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US house prices unlikely to drive economic recovery

Economic growth
By Paul Hodges on 06-Feb-2013

US house pricesFeb13.pngWhen ‘everybody knows’ something, experience has taught the blog to become very suspicious. And when everybody knows that rising US house prices are certain to drive a US economic recovery, it becomes very suspicious:

• For a start, as the above chart shows, the prices shown in the authoritative S&P Case-Shiller Index haven’t actually risen very much at all
• November’s price (red square), the latest available, was actually the same at $158k as in November 2010 (blue) and November 2009 (light blue)
• It was also a very long way below November 2006, which was $224k

Equally, the greatest expert on US housing, Prof Shiller of Yale University, is very cautious on the outlook. He successfully forecast the 2006 collapse, and today he sees no reason for any major recovery to take place. Writing in the New York Times he warns:

“We’re beginning to hear noises that we’ve reached a major turning point in the housing market — and that, with interest rates so low, this is a rare opportunity to buy. But are such observations on target? It would be comforting if they were. Yet the unfortunate truth is that the tea leaves don’t clearly suggest any particular path for prices, either up or down.”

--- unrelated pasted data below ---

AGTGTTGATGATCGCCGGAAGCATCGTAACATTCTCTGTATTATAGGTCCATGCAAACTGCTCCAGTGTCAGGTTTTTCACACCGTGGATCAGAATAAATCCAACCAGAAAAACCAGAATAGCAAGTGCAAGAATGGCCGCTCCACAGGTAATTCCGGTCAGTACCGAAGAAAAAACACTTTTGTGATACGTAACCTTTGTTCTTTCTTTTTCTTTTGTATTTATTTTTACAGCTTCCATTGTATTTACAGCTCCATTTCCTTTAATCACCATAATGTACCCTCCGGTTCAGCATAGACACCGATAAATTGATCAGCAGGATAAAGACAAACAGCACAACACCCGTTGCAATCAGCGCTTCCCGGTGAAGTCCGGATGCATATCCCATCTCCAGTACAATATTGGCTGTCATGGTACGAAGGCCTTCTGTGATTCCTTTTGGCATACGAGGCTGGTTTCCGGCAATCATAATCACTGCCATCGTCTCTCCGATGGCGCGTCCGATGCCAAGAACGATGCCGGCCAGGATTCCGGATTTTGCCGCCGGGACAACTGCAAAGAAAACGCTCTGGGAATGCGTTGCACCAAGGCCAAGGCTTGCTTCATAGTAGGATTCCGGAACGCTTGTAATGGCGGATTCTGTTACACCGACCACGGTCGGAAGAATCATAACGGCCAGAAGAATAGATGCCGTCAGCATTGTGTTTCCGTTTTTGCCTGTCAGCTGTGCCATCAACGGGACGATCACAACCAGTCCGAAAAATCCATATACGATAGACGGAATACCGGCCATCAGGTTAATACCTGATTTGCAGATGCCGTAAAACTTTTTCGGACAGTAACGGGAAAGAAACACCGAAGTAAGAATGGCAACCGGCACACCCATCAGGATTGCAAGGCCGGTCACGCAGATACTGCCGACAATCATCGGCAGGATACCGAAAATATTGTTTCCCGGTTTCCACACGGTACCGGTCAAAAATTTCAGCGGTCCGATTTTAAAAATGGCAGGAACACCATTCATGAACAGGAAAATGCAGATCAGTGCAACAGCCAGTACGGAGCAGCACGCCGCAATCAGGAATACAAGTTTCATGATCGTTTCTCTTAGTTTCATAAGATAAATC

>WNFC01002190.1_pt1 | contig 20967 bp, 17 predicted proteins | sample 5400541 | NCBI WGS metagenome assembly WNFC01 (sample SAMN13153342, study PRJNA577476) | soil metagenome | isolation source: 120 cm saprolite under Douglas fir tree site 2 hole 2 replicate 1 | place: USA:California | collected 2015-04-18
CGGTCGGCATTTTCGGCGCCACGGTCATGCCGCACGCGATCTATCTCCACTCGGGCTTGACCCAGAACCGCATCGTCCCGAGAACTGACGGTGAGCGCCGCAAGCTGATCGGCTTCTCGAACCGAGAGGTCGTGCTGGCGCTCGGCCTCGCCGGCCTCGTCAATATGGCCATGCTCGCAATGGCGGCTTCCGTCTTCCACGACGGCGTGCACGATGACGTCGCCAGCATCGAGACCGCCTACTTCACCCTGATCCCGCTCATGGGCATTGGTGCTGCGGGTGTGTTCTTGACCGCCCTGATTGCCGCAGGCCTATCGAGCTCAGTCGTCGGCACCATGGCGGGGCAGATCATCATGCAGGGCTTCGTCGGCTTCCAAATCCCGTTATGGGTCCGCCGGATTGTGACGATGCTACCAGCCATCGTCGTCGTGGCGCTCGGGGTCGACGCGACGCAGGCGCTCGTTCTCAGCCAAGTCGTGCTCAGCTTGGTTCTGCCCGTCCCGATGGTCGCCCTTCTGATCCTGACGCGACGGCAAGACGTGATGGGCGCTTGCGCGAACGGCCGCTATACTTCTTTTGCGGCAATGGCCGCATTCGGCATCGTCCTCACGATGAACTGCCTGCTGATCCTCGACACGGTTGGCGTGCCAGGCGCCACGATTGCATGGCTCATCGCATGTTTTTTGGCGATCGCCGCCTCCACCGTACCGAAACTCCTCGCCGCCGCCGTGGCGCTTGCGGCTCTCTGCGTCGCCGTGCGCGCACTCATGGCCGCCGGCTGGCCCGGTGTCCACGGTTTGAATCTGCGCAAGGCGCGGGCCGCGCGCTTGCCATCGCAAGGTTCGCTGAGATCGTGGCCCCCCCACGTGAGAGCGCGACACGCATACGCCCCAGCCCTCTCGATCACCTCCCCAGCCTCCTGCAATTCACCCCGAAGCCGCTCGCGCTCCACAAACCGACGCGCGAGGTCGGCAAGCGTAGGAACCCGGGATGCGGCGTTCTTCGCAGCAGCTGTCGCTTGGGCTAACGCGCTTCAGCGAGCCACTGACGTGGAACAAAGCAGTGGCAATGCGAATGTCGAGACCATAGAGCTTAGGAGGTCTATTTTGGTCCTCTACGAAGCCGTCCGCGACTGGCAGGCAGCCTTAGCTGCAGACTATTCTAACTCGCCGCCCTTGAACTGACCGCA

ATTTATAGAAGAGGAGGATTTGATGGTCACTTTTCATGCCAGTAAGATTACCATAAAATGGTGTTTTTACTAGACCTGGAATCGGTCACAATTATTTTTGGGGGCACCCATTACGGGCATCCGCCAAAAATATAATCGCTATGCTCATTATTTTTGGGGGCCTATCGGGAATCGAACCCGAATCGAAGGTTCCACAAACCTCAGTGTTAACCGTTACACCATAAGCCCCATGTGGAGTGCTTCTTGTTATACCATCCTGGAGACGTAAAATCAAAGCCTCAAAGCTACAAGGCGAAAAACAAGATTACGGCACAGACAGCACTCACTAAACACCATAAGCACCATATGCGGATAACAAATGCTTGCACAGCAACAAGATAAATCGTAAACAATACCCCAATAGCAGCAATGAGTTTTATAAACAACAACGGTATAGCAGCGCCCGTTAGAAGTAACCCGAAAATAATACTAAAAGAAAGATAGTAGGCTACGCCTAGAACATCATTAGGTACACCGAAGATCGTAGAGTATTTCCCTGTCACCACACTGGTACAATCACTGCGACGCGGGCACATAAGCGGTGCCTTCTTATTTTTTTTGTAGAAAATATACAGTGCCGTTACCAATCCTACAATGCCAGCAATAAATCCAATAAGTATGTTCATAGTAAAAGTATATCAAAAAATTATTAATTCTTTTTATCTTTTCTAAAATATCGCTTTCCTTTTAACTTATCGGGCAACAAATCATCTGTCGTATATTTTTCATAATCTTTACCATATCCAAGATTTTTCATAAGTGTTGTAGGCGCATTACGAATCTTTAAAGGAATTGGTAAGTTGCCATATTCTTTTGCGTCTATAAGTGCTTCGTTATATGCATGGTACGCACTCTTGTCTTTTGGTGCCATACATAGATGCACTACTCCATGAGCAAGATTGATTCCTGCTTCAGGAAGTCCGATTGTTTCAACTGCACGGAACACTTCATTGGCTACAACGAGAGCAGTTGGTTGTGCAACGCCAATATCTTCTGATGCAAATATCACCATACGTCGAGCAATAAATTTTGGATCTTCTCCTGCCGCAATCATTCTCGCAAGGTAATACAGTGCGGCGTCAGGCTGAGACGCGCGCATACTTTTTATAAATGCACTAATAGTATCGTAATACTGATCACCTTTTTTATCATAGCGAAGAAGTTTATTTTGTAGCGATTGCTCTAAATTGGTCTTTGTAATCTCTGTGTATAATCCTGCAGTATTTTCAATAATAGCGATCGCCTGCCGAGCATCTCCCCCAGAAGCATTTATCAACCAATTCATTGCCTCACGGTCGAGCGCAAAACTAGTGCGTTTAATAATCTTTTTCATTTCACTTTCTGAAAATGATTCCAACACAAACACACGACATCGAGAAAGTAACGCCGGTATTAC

He goes on to add that “any short-run increase in inflation-adjusted home prices has been virtually worthless as an indicator of where home prices will be going over the next five or more years“. Whilst on the negative side, he cites the falling rate of home-ownership (down from 69% in 2006 to 65.5% in 2012) as evidence of a secular change in attitudes to homebuying.

Plus, of course, regulators are busy trying to reduce the risk of any return to the speculative buying that drove the sub-prime boom to 2006. Shiller notes that new ability-to-pay standards from the Consumer Financial Protection Bureau “will make wild lending harder to do”.

The blog thus sticks to its argument in the Financial Times of September 2007 that the whole subprime boom was “based on an illusion”. It is most unlikely to be repeated in our lifetimes. Instead the boom should be seen as a case study in warning us to be very suspicious when “everybody knows” something that would normally seem most unlikely.